Trail: JDBC(TM) Database Access
Lesson: JDBC Basics
Setting Up Tables
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Setting Up Tables

This page describes all the tables used in the JDBC tutorial and how to create them:

COFFEES Table

The COFFEES table stores information about the coffees available for sale at The Coffee Break:

COF_NAME SUP_ID PRICE SALES TOTAL
Colombian 101 7.99 0 0
French_Roast 49 8.99 0 0
Espresso 150 9.99 0 0
Colombian_Decaf 101 8.99 0 0
French_Roast_Decaf 49 9.99 0 0

The following describes each of the columns in the COFFEES table:

SUPPLIERS Table

The SUPPLIERS stores information about each of the suppliers:

SUP_ID SUP_NAME STREET CITY STATE ZIP
101 Acme, Inc. 99 Market Street Groundsville CA 95199
49 Superior Coffee 1 Party Place Mendocino CA 95460
150 The High Ground 100 Coffee Lane Meadows CA 93966

The following describes each of the columns in the SUPPLIERS table:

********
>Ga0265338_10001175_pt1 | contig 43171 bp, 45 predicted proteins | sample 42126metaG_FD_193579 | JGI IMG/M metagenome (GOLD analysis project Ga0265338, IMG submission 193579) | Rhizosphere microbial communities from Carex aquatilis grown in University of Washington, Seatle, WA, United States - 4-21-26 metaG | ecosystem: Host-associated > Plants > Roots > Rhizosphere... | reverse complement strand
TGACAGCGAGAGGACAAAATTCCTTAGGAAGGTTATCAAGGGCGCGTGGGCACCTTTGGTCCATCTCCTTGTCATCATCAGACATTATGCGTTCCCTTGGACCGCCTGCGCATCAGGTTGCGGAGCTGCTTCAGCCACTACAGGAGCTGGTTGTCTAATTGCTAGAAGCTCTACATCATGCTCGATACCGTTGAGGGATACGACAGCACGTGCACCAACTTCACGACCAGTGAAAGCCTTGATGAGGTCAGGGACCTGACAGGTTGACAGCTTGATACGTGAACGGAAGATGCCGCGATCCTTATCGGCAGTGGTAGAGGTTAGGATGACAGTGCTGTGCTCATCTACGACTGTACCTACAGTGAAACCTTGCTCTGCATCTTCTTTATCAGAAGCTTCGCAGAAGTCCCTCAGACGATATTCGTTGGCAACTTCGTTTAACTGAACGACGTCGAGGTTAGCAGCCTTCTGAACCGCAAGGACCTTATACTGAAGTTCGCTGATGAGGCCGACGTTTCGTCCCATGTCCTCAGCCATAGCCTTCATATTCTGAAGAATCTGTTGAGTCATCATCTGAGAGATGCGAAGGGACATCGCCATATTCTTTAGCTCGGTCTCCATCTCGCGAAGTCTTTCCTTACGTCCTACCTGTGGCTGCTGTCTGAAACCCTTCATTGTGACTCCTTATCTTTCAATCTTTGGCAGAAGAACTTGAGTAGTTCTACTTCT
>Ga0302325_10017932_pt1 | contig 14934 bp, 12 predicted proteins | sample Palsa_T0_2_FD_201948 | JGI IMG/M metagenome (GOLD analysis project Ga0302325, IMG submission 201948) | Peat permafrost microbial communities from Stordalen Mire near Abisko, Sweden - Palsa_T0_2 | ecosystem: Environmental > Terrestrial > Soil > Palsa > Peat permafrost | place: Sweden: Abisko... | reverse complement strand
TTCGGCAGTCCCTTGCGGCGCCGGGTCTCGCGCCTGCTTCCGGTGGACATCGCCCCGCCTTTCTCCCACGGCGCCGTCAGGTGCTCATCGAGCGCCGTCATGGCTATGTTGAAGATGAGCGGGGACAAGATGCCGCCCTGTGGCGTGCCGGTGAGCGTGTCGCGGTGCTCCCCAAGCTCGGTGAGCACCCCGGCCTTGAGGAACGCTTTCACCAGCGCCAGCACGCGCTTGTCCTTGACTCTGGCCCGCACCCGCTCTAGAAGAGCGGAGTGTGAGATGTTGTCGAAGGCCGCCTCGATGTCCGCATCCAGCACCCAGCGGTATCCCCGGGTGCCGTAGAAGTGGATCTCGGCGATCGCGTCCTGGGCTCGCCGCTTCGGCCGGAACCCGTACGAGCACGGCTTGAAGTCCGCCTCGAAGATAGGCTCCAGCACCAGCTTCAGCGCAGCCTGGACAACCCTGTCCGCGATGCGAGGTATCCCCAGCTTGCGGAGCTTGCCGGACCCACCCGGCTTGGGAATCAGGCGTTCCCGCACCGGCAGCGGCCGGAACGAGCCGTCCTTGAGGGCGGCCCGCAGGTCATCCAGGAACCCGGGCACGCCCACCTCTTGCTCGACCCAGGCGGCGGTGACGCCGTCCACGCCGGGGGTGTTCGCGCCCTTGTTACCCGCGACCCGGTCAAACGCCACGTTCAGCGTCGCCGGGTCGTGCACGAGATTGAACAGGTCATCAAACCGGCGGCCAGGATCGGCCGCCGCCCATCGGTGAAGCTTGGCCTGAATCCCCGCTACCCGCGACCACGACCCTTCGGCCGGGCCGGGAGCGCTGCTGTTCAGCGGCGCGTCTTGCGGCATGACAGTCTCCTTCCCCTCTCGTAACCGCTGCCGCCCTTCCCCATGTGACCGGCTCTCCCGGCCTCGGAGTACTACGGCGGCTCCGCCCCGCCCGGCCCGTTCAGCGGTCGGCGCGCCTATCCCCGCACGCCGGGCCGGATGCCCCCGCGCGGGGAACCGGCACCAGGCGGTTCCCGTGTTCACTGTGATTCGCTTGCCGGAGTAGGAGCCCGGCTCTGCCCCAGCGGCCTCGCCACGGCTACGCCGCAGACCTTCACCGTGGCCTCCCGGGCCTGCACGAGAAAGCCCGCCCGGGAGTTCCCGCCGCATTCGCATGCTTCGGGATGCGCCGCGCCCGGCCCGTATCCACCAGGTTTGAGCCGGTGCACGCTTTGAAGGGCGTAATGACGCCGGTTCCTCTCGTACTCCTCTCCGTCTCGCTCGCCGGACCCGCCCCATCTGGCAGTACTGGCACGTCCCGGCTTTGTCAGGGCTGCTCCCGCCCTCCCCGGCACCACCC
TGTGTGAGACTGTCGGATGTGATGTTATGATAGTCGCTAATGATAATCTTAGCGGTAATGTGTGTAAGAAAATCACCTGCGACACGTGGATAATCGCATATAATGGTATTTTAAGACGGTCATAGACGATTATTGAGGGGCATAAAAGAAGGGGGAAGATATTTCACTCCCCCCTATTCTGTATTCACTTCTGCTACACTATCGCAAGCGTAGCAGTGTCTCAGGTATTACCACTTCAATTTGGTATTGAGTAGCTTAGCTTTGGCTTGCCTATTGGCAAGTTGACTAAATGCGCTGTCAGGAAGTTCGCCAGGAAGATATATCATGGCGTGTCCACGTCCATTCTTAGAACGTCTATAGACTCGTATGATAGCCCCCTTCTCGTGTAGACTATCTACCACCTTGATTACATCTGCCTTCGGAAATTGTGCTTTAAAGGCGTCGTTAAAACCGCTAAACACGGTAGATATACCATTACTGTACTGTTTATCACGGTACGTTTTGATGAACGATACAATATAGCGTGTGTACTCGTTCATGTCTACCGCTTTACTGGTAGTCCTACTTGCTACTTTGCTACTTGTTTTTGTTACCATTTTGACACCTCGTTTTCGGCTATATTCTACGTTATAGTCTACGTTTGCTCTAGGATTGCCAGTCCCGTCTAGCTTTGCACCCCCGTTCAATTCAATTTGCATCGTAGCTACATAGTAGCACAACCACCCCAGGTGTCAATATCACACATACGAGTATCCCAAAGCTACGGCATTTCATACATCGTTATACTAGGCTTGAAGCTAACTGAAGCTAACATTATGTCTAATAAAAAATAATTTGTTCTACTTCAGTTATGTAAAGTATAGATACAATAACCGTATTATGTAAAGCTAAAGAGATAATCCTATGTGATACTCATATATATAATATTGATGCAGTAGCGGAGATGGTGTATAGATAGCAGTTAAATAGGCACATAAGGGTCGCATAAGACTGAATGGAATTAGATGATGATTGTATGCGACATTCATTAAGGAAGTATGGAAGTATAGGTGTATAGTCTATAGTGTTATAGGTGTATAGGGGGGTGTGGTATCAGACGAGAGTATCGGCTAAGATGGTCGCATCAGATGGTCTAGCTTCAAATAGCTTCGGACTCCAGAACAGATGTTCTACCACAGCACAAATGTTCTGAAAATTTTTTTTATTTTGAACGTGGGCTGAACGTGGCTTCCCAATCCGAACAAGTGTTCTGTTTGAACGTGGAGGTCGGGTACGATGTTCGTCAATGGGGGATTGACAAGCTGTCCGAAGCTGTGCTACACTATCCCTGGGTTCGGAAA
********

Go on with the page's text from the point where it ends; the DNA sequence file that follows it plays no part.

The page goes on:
COF_INVENTORY Table

The table COF_INVENTORY stores information about the amount of coffee stored in each warehouse:

WAREHOUSE_ID COF_NAME SUP_ID QUAN DATE_VAL
1234 House_Blend 49 0 2006_04_01
1234 House_Blend_Decaf 49 0 2006_04_01
1234 Colombian 101 0 2006_04_01
1234 French_Roast 49 0 2006_04_01
1234 Espresso 150 0 2006_04_01
1234 Colombian_Decaf 101 0 2006_04_01

The following describes each of the columns in the COF_INVENTORY table:

MERCH_INVENTORY Table

The table MERCH_INVENTORY stores information about the amount of non-coffee merchandise in stock:

ITEM_ID ITEM_NAME SUP_ID QUAN DATE
00001234 Cup_Large 00456 28 2006_04_01
00001235 Cup_Small 00456 36 2006_04_01
00001236 Saucer 00456 64 2006_04_01
00001287 Carafe 00456 12 2006_04_01
00006931 Carafe 00927 3 2006_04_01
00006935 PotHolder 00927 88 2006_04_01
00006977 Napkin 00927 108 2006_04_01
00006979 Towel 00927 24 2006_04_01
00004488 CofMaker 08732 5 2006_04_01
00004490 CofGrinder 08732 9 2006_04_01
00004495 EspMaker 08732 4 2006_04_01